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Posted on 10.29.2009

New FTC Regulations: Are You Following the Rules?

New FTC Regulations Are You Following The RuleWhether you work for a public relations firm or handle the marketing for your own business, it’s wise to keep up with the latest regulations regarding advertising. The Federal Trade Commission (FTC) recently released new guidelines regarding endorsements and testimonials that everyone in our business needs to be aware of. The new regulations focus primarily on bloggers and testimonial advertising. Blogging is a highly effective marketing tool and if you follow our blog, you know I recently wrote an entry about the effectiveness of testimonials. So, when these new FTC guidelines were released my ears perked up.

You probably don’t have time to read all 81 pages of the guide; fortunately the Public Relations Society of American (PRSA) summed it up in the following key points:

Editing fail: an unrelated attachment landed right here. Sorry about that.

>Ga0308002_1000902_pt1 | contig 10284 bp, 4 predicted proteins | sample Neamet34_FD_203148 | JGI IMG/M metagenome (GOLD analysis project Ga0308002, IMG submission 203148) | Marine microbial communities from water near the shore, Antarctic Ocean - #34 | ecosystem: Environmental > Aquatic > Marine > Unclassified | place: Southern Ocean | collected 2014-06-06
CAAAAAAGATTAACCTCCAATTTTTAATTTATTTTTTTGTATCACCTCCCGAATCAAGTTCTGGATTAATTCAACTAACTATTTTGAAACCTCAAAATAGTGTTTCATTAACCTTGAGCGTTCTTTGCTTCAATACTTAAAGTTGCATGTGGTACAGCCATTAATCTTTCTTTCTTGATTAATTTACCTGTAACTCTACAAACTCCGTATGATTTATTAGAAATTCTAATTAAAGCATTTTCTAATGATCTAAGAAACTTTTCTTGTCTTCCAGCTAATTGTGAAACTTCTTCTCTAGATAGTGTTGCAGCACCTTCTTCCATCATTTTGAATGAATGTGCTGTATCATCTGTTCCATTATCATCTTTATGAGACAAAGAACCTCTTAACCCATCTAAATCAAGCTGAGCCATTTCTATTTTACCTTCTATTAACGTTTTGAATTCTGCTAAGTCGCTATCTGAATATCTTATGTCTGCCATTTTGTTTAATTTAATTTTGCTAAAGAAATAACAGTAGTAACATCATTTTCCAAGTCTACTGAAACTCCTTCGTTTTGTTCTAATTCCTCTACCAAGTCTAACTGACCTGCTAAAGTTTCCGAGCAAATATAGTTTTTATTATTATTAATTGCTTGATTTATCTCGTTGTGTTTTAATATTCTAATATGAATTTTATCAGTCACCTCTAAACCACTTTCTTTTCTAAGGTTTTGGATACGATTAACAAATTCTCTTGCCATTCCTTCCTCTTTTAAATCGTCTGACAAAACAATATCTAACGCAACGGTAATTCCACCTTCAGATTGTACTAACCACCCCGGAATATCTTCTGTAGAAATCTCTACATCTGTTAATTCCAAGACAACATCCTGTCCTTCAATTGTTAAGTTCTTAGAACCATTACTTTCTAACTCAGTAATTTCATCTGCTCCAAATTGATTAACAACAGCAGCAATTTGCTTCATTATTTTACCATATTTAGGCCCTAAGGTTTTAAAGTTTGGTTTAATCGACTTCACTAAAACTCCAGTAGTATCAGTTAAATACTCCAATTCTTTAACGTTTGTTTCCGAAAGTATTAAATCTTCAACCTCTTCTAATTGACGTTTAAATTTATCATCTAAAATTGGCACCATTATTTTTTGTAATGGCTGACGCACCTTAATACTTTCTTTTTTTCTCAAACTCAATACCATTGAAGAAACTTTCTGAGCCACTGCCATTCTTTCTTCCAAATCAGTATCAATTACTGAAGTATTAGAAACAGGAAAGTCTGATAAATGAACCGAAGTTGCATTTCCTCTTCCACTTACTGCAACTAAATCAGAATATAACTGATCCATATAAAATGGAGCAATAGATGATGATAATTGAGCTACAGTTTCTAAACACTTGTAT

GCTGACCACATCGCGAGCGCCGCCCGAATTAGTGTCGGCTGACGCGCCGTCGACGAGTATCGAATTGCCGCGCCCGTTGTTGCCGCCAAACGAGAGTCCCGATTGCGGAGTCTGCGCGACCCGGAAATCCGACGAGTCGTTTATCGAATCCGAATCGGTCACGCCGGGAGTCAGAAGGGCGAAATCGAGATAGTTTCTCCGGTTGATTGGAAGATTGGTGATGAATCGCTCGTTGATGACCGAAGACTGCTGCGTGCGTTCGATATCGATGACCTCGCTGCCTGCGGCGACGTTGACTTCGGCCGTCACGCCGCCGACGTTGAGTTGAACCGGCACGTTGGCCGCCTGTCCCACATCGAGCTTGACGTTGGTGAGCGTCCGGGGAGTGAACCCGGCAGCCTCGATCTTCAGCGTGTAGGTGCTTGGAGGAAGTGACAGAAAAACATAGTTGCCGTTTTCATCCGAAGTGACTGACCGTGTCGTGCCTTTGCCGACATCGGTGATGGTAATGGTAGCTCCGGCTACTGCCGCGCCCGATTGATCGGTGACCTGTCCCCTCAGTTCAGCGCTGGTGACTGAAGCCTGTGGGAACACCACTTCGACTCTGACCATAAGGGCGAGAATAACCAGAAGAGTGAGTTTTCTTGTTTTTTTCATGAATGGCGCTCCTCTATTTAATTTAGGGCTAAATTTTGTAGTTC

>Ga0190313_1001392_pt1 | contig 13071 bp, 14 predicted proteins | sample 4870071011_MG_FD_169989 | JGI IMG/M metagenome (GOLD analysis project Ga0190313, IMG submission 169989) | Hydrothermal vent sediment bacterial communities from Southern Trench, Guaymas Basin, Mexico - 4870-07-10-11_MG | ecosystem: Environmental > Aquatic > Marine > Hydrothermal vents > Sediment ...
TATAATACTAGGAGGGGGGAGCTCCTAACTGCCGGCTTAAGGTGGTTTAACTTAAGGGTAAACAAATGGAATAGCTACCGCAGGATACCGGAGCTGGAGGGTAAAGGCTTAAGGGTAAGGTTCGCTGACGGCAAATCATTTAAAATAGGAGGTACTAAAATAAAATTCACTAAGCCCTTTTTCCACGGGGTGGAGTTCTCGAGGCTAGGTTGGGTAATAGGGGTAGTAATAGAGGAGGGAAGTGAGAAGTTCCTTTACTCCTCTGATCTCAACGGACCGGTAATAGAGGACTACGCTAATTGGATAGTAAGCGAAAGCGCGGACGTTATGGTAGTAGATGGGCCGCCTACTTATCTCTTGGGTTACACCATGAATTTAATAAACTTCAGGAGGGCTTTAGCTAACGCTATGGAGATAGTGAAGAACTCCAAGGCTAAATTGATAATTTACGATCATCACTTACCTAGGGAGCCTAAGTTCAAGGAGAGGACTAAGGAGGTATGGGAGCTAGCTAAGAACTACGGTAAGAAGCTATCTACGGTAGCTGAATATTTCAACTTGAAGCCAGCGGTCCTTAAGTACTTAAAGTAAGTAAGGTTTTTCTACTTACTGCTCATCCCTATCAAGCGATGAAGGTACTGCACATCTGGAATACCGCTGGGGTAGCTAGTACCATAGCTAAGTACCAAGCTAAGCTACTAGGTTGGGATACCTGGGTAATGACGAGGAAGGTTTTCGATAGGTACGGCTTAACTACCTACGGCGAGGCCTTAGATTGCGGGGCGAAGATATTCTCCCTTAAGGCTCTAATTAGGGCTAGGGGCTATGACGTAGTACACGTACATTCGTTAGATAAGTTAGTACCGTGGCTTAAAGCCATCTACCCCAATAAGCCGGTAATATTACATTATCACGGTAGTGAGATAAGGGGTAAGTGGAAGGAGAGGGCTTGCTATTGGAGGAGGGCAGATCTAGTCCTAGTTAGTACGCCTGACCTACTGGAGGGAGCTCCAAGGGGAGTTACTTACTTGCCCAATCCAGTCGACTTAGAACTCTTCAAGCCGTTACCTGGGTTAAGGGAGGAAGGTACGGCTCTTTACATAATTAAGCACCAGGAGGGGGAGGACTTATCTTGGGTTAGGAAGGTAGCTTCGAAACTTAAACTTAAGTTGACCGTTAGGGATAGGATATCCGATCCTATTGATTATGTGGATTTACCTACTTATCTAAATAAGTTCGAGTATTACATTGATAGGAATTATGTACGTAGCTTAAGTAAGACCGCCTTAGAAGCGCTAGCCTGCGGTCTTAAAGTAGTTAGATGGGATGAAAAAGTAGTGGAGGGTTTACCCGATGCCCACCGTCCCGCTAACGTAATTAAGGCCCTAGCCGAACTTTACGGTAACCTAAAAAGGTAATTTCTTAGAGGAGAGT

• Bloggers who receive cash or in-kind payment (including free products or services for review) are deemed endorsers and so must disclose material connections they share with the seller of the product or service.

• Any firm that engages bloggers by paying them outright to create or influence editorial content or by supplying goods or services to them at no cost may be liable if the blogger does not disclose the relationship.

• Advertisements or promotions that feature a consumer who conveys his or her experience with a product or service as "typical" should clearly disclose what results consumers can generally expect or specify how the results were unique to the individual circumstances. (This is an important part of the new regs; in essence, you have to convey what the typical outcome or result of using the product or service would be.)

• If research is cited in an advertisement or promotion, any sponsorship of the research by the client or the marketer should be clearly disclosed.

• Celebrities who make endorsements outside the context of traditional ads, such as on talk shows or in social media, should disclose any relationship with the advertiser or marketer.

Over the past few weeks there have been several great articles that discuss the new regulations from a legal as well as a business perspective. Personally, while it might be a challenge to artfully craft messages and testimonials that are going to attract attention, I think these rules make a good attempt at protecting consumers. As professional communicators we must remember to be honest, ethical and true to our message.

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